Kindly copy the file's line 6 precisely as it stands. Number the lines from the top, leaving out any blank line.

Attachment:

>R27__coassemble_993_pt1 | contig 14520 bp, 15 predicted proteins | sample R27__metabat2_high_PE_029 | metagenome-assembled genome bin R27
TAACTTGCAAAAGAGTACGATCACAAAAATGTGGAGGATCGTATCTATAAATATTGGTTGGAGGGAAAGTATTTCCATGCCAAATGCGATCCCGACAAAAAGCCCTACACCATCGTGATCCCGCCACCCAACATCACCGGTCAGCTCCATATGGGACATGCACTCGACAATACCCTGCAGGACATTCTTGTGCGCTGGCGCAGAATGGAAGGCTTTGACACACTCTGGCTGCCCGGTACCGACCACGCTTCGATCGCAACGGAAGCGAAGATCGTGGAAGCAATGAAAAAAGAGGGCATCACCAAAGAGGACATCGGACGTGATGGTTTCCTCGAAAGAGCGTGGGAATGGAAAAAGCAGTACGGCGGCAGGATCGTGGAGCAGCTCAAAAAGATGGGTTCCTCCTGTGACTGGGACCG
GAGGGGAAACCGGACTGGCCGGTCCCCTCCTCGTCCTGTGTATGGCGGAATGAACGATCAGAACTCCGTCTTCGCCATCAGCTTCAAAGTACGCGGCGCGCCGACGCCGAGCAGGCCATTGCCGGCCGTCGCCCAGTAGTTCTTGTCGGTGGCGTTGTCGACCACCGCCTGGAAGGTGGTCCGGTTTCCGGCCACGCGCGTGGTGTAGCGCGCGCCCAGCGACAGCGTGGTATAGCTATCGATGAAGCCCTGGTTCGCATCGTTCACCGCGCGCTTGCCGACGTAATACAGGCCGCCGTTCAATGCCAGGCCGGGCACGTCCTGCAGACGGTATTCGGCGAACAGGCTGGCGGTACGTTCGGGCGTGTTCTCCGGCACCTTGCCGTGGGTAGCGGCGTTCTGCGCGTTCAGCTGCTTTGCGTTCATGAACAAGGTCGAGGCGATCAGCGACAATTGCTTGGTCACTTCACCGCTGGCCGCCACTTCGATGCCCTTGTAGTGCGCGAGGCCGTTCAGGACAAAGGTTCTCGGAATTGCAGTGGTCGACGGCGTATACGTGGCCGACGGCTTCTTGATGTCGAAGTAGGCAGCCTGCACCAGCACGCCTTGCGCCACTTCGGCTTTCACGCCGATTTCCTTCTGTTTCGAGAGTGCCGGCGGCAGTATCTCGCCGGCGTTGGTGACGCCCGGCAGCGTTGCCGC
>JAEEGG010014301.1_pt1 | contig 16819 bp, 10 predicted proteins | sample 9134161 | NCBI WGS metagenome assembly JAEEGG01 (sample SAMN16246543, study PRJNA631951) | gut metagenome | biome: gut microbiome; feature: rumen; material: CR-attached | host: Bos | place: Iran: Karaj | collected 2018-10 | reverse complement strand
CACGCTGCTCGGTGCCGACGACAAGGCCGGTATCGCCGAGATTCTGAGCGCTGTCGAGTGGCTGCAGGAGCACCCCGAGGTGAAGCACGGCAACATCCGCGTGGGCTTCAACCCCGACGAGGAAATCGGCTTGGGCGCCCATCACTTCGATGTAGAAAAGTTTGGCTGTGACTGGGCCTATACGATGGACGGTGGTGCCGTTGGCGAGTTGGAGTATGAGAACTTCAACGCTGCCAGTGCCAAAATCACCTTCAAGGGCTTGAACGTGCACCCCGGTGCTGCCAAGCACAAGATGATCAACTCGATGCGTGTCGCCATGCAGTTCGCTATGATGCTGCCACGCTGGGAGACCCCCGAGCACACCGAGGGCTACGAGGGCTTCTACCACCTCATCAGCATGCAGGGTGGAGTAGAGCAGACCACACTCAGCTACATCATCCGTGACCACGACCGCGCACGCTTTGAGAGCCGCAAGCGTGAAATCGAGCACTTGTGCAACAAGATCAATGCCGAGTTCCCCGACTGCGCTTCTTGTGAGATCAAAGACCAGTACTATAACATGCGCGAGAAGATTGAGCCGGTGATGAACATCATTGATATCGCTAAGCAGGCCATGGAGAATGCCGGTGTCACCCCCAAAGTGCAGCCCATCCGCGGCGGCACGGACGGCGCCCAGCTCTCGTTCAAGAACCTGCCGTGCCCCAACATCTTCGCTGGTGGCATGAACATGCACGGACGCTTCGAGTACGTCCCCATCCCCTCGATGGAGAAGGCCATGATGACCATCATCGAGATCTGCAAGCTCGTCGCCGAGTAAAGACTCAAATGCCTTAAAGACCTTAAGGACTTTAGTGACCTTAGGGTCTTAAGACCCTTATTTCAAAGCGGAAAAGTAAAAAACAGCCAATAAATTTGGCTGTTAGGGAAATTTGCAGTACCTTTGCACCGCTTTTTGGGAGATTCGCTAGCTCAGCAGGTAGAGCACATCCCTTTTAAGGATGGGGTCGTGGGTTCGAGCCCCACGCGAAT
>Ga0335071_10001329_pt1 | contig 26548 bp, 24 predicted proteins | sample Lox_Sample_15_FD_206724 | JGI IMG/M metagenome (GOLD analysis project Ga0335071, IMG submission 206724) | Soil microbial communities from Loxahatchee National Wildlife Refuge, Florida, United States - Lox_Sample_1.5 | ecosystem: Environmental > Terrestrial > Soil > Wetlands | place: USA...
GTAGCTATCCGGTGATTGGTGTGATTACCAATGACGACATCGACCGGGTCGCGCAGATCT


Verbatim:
>Ga0335071_10001329_pt1 | contig 26548 bp, 24 predicted proteins | sample Lox_Sample_15_FD_206724 | JGI IMG/M metagenome (GOLD analysis project Ga0335071, IMG submission 206724) | Soil microbial communities from Loxahatchee National Wildlife Refuge, Florida, United States - Lox_Sample_1.5 | ecosystem: Environmental > Terrestrial > Soil > Wetlands | place: USA...